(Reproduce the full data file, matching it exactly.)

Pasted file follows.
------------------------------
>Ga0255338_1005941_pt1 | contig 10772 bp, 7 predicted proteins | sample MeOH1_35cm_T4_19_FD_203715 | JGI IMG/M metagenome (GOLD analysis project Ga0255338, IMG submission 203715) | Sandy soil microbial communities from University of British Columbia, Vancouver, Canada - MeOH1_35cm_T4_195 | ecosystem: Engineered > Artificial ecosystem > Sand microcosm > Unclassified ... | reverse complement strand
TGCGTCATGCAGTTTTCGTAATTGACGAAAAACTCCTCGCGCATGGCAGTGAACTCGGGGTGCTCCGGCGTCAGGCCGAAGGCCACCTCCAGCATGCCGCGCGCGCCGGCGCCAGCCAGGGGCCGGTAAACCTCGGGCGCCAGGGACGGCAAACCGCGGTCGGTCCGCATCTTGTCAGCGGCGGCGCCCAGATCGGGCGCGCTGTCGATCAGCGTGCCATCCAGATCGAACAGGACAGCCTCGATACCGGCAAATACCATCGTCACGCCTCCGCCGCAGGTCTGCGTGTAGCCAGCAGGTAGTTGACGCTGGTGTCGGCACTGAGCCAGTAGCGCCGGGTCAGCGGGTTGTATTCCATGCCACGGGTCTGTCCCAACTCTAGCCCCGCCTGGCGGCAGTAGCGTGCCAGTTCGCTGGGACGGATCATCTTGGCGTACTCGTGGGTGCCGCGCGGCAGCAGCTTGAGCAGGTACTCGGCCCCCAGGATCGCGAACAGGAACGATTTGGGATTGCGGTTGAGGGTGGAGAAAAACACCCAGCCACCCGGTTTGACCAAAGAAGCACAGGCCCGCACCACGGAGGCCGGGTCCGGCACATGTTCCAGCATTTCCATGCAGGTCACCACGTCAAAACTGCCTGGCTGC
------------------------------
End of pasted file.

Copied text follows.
>Ga0255338_1005941_pt1 | contig 10772 bp, 7 predicted proteins | sample MeOH1_35cm_T4_19_FD_203715 | JGI IMG/M metagenome (GOLD analysis project Ga0255338, IMG submission 203715) | Sandy soil microbial communities from University of British Columbia, Vancouver, Canada - MeOH1_35cm_T4_195 | ecosystem: Engineered > Artificial ecosystem > Sand microcosm > Unclassified ... | reverse complement strand
TGCGTCATGCAGTTTTCGTAATTGACGAAAAACTCCTCGCGCATGGCAGTGAACTCGGGGTGCTCCGGCGTCAGGCCGAAGGCCACCTCCAGCATGCCGCGCGCGCCGGCGCCAGCCAGGGGCCGGTAAACCTCGGGCGCCAGGGACGGCAAACCGCGGTCGGTCCGCATCTTGTCAGCGGCGGCGCCCAGATCGGGCGCGCTGTCGATCAGCGTGCCATCCAGATCGAACAGGACAGCCTCGATACCGGCAAATACCATCGTCACGCCTCCGCCGCAGGTCTGCGTGTAGCCAGCAGGTAGTTGACGCTGGTGTCGGCACTGAGCCAGTAGCGCCGGGTCAGCGGGTTGTATTCCATGCCACGGGTCTGTCCCAACTCTAGCCCCGCCTGGCGGCAGTAGCGTGCCAGTTCGCTGGGACGGATCATCTTGGCGTACTCGTGGGTGCCGCGCGGCAGCAGCTTGAGCAGGTACTCGGCCCCCAGGATCGCGAACAGGAACGATTTGGGATTGCGGTTGAGGGTGGAGAAAAACACCCAGCCACCCGGTTTGACCAAAGAAGCACAGGCCCGCACCACGGAGGCCGGGTCCGGCACATGTTCCAGCATTTCCATGCAGGTCACCACGTCAAAACTGCCTGGCTGC